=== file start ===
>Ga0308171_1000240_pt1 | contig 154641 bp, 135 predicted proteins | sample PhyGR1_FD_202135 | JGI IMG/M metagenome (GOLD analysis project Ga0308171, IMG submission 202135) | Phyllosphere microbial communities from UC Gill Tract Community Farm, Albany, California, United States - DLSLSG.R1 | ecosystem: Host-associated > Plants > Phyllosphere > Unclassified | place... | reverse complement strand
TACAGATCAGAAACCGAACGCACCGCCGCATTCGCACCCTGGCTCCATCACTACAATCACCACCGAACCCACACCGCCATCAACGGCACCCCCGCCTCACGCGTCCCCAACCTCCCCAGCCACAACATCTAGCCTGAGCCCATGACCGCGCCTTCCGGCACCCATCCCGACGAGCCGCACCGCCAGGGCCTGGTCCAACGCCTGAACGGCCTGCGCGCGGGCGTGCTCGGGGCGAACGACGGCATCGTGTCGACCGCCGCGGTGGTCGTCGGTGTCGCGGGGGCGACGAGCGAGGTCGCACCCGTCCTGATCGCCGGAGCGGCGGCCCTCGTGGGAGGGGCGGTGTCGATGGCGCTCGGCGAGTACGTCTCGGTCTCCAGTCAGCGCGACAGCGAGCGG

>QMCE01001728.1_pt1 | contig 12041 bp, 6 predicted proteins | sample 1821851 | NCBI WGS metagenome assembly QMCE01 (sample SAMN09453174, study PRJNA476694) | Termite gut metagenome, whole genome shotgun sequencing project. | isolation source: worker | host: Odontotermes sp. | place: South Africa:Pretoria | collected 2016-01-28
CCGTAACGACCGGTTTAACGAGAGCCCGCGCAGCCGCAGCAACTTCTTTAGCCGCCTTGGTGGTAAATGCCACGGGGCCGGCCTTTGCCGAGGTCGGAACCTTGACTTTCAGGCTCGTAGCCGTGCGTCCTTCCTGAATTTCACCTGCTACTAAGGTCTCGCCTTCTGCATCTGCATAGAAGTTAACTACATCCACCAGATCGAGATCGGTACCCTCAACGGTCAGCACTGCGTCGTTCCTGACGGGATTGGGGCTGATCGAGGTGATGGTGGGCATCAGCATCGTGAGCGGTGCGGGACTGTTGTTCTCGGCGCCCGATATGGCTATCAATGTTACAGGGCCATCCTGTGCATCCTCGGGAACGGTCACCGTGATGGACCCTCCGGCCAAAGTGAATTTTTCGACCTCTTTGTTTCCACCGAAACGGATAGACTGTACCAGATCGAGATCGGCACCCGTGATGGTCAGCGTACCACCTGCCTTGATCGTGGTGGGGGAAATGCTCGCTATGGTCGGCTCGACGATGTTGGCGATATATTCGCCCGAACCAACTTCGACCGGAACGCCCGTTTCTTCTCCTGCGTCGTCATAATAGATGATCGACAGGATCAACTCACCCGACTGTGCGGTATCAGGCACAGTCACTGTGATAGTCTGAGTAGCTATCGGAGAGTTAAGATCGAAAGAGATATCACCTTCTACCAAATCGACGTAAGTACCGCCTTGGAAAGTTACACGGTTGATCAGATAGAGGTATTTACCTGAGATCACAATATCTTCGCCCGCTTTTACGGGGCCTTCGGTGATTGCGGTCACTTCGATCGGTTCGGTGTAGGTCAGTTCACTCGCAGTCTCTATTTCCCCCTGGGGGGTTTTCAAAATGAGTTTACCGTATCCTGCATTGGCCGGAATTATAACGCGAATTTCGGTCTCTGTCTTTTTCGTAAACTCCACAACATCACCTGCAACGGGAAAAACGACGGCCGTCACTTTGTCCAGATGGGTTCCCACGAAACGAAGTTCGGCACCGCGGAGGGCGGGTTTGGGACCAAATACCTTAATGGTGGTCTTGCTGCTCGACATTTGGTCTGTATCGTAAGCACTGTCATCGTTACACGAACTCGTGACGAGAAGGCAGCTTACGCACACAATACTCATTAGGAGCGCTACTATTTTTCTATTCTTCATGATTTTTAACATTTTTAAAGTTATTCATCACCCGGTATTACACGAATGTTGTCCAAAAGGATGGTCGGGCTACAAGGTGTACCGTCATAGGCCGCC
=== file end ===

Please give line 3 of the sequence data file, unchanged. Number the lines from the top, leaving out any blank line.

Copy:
>QMCE01001728.1_pt1 | contig 12041 bp, 6 predicted proteins | sample 1821851 | NCBI WGS metagenome assembly QMCE01 (sample SAMN09453174, study PRJNA476694) | Termite gut metagenome, whole genome shotgun sequencing project. | isolation source: worker | host: Odontotermes sp. | place: South Africa:Pretoria | collected 2016-01-28